I kinda don’t know what to do with this one… so I’ll let The Street tell it:
The recent class-action lawsuit brought against Taco Bell raised questions about the quality of food many Americans eat each day.
Chief among those concerns is the use of cellulose (read: wood pulp), an extender whose use in a roster of food products, from crackers and ice creams to puddings and baked goods, is now being exposed. What you’re actually paying for — and consuming — may be surprising.
Cellulose is virgin wood pulp that has been processed and manufactured to different lengths for functionality, though use of it and its variant forms (cellulose gum, powdered cellulose, microcrystalline cellulose, etc.) is deemed safe for human consumption, according to the FDA, which regulates most food industry products. The government agency sets no limit on the amount of cellulose that can be used in food products meant for human consumption. The USDA, which regulates meats, has set a limit of 3.5% on the use of cellulose, since fiber in meat products cannot be recognized nutritionally.
“As commodity prices continue to rally and the cost of imported materials impacts earnings, we expect to see increasing use of surrogate products within food items. Cellulose is certainly in higher demand and we expect this to continue,” Michael A. Yoshikami, chief investment strategist at YCMNet Advisors, told TheStreet.
Manufacturers use cellulose in food as an extender, providing structure and reducing breakage, said Dan Inman, director of research and development at J. Rettenmaier USA, a company that supplies “organic” cellulose fibers for use in a variety of processed foods and meats meant for human and pet consumption, as well as for plastics, cleaning detergents, welding electrodes, pet litter, automotive brake pads, glue and reinforcing compounds, construction materials, roof coating, asphalt and even emulsion paints, among many other products.
Cellulose adds fiber to the food, which is good for people who do not get the recommended daily intake of fiber in their diets, Inman said. It also extends the shelf life of processed foods. Plus, cellulose’s water-absorbing properties can mimic fat, he said, allowing consumers to reduce their fat intake.
Perhaps most important to food processors is that cellulose is cheaper, he added, because “the fiber and water combination is less expensive than most other ingredients in the [food] product.”
Indeed, food producers save as much as 30% in ingredient costs by opting for cellulose as a filler or binder in processed foods, according to a source close to the processed food industry who spoke with TheStreet on the condition of anonymity.
Inman said that in his 30 years in the food science business, he’s seen “an amazing leap in terms of the applications of cellulose fiber and what you can do with it.” He said powdered cellulose has a bad reputation but that more of his customers are converting from things like oat or sugar cane fibers to cellulose because it is “snow white in color, bland and easy to work with.”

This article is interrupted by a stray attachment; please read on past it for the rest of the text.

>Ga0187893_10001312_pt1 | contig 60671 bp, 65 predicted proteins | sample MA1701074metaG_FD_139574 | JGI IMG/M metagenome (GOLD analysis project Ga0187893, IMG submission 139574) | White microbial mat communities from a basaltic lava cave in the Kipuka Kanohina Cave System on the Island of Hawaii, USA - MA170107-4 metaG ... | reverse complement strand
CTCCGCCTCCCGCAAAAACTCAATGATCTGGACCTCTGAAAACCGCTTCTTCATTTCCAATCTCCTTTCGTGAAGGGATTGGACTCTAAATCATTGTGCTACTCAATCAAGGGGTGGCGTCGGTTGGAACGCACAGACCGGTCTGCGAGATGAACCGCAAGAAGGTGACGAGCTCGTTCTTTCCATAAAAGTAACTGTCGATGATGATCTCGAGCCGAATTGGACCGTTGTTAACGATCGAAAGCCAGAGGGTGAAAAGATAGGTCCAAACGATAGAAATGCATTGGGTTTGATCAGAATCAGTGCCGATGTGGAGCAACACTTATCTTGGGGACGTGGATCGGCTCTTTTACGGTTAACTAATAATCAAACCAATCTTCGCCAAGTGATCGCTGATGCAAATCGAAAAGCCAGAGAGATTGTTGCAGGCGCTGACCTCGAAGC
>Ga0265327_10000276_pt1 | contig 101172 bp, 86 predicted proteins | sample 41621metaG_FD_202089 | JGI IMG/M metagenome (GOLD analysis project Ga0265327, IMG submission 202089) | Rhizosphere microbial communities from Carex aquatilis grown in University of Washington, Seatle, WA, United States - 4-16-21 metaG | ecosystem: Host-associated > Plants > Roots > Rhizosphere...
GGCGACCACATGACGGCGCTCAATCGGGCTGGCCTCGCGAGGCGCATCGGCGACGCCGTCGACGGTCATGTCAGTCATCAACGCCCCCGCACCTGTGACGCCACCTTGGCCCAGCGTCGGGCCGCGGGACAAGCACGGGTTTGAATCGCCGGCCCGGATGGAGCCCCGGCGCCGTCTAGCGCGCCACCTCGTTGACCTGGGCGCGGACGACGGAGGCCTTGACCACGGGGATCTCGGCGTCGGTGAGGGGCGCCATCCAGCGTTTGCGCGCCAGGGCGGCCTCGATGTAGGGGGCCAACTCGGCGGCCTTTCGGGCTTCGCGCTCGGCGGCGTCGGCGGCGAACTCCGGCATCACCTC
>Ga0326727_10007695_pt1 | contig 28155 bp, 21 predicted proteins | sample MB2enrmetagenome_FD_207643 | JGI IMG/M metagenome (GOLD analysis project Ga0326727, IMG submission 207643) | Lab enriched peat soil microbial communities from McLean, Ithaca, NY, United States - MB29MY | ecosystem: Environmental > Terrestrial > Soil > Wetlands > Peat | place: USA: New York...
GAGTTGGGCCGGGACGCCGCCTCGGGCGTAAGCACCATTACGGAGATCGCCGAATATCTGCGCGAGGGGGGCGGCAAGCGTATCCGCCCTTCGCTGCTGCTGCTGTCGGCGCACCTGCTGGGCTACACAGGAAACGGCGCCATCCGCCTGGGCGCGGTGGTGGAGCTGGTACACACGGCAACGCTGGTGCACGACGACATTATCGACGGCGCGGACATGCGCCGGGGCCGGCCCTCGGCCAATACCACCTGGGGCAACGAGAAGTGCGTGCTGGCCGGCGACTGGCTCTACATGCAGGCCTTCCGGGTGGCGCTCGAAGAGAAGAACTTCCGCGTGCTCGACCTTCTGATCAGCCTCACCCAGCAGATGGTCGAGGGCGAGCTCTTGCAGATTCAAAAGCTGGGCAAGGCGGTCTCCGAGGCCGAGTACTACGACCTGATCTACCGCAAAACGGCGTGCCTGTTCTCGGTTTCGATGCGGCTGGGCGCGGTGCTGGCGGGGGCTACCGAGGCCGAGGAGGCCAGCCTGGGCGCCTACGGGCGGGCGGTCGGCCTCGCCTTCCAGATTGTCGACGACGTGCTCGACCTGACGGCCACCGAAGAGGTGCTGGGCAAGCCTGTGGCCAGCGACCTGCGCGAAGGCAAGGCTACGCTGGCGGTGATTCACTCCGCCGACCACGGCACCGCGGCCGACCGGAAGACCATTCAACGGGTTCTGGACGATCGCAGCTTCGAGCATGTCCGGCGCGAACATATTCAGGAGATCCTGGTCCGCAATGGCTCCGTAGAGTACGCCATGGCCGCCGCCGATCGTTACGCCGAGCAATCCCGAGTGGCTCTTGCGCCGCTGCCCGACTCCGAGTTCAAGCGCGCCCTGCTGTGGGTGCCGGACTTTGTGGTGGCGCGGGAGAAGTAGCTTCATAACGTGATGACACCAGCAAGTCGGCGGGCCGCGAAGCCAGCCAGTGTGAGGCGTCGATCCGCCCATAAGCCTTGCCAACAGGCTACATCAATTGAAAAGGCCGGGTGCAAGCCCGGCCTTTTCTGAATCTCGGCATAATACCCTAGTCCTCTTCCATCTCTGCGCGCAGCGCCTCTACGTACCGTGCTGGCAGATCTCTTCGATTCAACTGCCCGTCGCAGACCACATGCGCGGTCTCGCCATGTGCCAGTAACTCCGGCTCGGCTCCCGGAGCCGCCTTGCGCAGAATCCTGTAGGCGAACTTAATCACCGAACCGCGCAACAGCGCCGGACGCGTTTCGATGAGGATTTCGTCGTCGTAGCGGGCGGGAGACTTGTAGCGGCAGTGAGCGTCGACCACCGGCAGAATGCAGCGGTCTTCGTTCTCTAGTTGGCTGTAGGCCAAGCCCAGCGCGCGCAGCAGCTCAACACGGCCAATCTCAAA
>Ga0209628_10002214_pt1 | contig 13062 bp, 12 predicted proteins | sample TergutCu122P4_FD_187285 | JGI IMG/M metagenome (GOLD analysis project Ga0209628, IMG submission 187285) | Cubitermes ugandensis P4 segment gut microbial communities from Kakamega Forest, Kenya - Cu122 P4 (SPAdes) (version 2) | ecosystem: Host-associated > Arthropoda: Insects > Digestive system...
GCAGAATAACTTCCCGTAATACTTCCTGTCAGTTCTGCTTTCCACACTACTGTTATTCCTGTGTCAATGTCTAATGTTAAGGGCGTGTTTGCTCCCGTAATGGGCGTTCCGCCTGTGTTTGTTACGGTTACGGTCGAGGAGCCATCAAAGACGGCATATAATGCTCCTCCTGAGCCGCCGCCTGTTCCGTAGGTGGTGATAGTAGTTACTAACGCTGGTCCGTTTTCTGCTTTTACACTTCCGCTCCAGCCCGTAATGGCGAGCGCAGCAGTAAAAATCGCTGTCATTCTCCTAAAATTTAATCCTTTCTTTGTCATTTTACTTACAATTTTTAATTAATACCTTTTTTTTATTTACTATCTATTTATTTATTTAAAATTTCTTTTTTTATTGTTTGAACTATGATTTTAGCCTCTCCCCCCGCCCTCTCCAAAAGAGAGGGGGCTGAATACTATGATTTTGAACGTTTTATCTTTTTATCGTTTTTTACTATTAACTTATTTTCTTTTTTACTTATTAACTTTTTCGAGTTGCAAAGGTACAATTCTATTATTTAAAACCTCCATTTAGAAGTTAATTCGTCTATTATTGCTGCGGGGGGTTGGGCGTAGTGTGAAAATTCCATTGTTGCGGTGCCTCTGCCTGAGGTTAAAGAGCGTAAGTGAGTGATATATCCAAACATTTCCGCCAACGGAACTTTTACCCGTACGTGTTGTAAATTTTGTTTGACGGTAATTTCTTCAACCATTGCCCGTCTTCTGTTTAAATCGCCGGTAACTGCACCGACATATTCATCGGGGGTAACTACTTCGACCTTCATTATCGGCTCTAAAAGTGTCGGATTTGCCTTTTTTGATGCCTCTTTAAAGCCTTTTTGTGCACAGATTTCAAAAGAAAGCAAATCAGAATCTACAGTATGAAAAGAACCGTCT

Most surprising, said Inman, is that he’s been able to remove as much as 50% of the fat from some cookies, biscuits, cakes and brownies by replacing it with powdered cellulose — but still end up with a very similar product in terms of taste and appearance.
“We’re only limited by our own imagination,” Inman told TheStreet. “I would never have dreamed I could successfully put 18% fiber in a loaf of bread two years ago.”
He said cellulose is common in processed foods, often labeled as reduced-fat or high-fiber — products like breads, pancakes, crackers, pizza crusts, muffins, scrambled eggs, mashed potato mixes, and even cheesecake. Inman himself keeps a box of Wheat Thins Fiber Selects crackers, manufactured by Kraft Foods(KFT_)’ Nabisco brand, at his desk, and snacks on them daily, clearly unmoved by the use of wood pulp in its ingredients.
“Most consumers would be shocked to find these types of filler products are used as substitutes for items that they believe are more pure,” Yoshikami said. “We would expect increased disclosure to follow increased use of cellulose and other filler products as the practice increases in frequency.”
Wondering what’s on the list? Don’t worry. I’ve got you covered.
The Street’s full list can be found here. It isn’t all-encompassing, but as far as popular brands go, it’s kinda bananas. The reality of cellulose is, in fact, that it is found in nature (obviously), but how is it extracted? If it’s removed from its natural context to be put into a processed product, how do we know that it’s being paired properly with everything it was naturally found with? It’d simply be easier to just use actual plants, but because the food industry is notorious for breaking items into pieces and finding uses for each of those individual pieces, we won’t get that. Cellulose serves as “fiber” because it is, in fact, roughage – because the stomach can’t digest it (as with any other fiber), it is simply pushed through the digestive system and out through the bowels, scraping any other – ahem – collectibles along and out the door, so to speak. But, when you pay for your food, are you paying for food or are you paying for “stuff that uses wood pulp as filler so that companies can give you less food?”
Oh, and y’all can thank Alice for the fact that we now know that such a thing as “organic edible wood pulp” exists.
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